- No domestic substitution
The GTAP model fails to account for any benefits from increased import tariffs. Tariffs benefit domestic production by adding cost to foreign imports and making them less competitive. This is a fact borne out by two centuries of experience with tariffs in the US and many other countries. One can debate whether the production benefits from tariffs are outweighed by costs elsewhere, but the BR study implausibly denies that tariffs will lead to expanded domestic production. Indeed, the BR study claims to find a fall in production in every single significant sector of the US economy, seen for example in this claim: “services output suffers as manufacturing, agriculture and energy output also decline.”
The BR model does not allow domestic production to rise because it is a form of GTAP, a complex model of international trade developed to help justify globalization. It has built-in relationships that “lock” American producers into their NAFTA supply chains. So tariffs lead to increased prices from American producers, and market share gains by third-party importers (primarily in Asia).
In reality, if US producers saw reduced competition from Mexico, they would certainly increase domestic production. Prices would rise, but by less than the full amount of the tariff. American producers would begin to seek alternate sources of supply, including moving parts of the supply chain back to the US. Take an example: the US imposes a tariff on avocados. US avocado prices rise—at first by nearly as much as the tariff. But avocado prices soon ease off as US farmers begin to re-plant acreage with avocado trees. As they increase domestic shipments and achieve economies of scale, prices ease back. The result is an enlarged, more profitable US avocado sector, generating more revenue for farmers, their workers, and their suppliers.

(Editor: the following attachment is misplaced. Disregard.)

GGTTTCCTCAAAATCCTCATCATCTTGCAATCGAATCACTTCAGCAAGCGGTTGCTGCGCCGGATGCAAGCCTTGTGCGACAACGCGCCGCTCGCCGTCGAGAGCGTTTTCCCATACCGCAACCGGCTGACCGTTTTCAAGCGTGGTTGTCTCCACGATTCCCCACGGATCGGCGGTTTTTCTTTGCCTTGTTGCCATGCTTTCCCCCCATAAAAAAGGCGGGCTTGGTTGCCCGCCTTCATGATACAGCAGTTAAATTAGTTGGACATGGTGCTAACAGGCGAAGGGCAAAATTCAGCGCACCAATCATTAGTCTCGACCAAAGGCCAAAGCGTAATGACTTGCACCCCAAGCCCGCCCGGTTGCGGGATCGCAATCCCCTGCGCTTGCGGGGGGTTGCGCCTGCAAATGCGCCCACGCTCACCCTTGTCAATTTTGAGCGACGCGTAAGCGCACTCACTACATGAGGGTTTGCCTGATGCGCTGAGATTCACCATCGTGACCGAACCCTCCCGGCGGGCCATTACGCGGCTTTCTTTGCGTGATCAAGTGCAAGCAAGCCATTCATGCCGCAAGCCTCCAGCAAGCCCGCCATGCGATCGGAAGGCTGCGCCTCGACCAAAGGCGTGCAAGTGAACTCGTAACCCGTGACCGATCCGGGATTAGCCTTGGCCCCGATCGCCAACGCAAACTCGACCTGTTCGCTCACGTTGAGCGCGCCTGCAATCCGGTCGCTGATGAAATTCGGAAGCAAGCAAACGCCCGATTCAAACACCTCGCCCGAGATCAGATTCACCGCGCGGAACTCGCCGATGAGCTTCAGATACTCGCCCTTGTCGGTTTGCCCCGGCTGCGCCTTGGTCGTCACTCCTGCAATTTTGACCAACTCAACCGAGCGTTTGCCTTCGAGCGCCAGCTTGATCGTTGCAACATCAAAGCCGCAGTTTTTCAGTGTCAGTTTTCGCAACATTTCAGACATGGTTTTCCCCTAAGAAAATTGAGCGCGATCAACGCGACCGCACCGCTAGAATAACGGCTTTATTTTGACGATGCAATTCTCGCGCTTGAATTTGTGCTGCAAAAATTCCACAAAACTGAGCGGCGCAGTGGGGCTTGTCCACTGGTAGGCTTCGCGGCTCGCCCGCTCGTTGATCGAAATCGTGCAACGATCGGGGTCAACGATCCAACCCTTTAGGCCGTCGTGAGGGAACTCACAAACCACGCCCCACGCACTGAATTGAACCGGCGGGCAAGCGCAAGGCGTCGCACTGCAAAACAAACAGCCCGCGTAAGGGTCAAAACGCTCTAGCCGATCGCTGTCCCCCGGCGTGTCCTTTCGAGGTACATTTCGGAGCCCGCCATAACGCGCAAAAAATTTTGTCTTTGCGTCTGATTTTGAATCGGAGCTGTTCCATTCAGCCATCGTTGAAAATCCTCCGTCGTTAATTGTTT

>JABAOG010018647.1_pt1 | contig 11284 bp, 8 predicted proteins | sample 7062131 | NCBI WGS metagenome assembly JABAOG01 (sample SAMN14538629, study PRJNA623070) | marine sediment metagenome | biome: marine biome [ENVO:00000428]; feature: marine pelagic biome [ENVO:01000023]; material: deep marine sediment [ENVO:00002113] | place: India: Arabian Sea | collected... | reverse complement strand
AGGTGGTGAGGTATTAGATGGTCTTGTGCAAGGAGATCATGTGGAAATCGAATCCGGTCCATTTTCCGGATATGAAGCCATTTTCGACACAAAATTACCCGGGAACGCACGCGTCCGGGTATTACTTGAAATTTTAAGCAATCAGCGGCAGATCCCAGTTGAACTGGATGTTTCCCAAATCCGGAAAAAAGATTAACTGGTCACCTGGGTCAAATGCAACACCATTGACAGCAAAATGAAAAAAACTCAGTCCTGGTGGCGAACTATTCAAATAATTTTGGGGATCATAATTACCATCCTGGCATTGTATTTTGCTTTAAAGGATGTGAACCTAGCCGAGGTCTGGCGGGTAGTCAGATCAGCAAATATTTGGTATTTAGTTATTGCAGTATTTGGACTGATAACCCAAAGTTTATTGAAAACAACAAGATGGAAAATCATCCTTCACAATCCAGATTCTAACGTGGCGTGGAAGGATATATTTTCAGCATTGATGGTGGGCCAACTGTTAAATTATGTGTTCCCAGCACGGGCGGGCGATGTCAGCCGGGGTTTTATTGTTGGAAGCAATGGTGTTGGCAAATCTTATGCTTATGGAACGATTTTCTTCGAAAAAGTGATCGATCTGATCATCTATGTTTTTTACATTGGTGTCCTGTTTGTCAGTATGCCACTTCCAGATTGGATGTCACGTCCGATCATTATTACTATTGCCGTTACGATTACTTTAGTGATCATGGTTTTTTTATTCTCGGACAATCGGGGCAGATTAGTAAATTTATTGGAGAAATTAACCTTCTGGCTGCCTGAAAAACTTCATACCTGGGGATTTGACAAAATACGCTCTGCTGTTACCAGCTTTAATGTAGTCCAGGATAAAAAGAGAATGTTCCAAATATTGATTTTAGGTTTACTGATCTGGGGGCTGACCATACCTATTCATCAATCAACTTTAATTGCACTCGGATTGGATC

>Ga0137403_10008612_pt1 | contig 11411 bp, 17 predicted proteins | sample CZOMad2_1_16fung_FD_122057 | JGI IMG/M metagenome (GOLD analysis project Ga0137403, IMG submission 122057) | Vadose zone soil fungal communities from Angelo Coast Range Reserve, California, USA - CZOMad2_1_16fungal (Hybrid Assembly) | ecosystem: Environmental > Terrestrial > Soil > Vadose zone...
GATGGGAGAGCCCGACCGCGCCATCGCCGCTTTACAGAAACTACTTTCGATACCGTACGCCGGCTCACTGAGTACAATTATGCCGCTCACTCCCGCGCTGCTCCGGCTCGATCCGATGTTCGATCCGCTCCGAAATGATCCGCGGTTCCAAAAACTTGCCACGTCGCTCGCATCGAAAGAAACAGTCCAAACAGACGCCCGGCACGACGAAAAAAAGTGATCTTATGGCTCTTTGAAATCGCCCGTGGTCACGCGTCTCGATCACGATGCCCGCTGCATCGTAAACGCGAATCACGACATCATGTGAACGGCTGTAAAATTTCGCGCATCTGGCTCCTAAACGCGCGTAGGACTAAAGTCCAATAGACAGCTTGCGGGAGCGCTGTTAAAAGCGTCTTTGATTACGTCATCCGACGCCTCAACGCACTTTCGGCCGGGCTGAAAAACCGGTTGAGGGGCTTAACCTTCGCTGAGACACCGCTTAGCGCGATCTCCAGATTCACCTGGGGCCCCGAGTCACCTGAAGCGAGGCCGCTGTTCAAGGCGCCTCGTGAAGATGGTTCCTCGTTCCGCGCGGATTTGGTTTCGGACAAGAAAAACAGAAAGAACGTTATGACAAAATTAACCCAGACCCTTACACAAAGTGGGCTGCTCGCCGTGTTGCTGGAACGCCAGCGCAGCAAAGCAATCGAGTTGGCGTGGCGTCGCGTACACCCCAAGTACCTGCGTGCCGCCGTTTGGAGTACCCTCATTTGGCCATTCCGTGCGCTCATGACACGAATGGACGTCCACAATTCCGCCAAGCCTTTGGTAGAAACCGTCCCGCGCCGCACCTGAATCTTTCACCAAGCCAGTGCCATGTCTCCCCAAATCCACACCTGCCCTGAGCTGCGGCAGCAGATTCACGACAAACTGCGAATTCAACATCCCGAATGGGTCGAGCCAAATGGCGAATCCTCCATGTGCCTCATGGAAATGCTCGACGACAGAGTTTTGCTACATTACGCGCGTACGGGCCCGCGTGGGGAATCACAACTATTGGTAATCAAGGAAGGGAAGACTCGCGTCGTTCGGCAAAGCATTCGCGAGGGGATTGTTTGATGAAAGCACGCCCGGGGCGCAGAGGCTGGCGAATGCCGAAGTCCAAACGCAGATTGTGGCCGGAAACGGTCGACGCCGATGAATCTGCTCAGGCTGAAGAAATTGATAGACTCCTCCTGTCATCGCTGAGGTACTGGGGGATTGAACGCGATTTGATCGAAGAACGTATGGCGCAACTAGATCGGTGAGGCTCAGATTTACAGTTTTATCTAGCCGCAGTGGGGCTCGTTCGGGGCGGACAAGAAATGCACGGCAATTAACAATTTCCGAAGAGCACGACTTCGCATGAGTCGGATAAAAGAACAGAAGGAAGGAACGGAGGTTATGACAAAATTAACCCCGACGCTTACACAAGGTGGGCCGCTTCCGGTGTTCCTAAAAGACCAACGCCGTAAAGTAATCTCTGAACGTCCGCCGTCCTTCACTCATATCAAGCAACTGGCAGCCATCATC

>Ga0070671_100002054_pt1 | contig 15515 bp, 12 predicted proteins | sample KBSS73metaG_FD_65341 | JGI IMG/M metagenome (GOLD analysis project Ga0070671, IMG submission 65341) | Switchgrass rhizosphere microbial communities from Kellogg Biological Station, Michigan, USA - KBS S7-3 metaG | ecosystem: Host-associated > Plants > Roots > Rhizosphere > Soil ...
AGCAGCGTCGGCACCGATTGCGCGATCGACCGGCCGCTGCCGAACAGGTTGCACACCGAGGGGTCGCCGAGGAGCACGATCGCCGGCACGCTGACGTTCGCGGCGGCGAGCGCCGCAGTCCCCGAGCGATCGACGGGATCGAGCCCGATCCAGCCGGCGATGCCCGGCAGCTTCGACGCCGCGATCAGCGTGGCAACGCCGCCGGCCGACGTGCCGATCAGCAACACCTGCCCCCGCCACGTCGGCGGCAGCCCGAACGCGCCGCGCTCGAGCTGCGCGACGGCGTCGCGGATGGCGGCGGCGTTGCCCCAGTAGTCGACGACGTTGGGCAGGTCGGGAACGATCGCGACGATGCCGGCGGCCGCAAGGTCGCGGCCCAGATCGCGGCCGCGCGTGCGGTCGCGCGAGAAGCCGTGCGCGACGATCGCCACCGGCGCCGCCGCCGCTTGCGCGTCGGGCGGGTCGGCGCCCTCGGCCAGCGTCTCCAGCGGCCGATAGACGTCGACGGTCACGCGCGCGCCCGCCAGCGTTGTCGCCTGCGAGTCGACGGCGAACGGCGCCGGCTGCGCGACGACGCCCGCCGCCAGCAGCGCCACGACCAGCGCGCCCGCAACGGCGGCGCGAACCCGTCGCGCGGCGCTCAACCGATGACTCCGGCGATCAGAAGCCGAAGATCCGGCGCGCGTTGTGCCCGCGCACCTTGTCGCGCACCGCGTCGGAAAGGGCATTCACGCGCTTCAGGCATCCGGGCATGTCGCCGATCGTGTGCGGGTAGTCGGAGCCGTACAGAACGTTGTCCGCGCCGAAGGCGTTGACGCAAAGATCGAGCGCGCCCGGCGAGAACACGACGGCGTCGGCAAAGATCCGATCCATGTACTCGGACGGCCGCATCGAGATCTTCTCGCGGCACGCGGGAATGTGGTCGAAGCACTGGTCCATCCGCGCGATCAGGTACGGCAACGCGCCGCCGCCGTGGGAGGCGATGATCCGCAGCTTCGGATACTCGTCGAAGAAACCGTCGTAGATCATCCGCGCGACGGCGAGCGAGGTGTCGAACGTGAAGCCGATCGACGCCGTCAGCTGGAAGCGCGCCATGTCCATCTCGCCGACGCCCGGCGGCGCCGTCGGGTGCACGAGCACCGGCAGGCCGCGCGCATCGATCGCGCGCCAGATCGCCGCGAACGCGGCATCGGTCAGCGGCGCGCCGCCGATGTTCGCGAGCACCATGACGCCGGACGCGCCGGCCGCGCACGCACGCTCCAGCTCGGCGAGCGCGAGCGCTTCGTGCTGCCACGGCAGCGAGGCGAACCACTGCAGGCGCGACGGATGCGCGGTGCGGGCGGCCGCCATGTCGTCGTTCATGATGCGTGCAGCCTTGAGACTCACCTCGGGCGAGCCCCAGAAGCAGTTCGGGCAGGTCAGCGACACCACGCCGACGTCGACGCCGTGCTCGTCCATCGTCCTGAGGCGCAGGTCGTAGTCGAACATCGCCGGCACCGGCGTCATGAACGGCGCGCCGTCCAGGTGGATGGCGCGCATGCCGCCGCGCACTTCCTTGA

- Rigid model of investment
The GTAP model wrongly assumes the level of investment in US industry is fixed and limited by national macroeconomic variables including the savings rate. That means that if an American industry sees an increase in demand for its products, it cannot increase investment to expand production.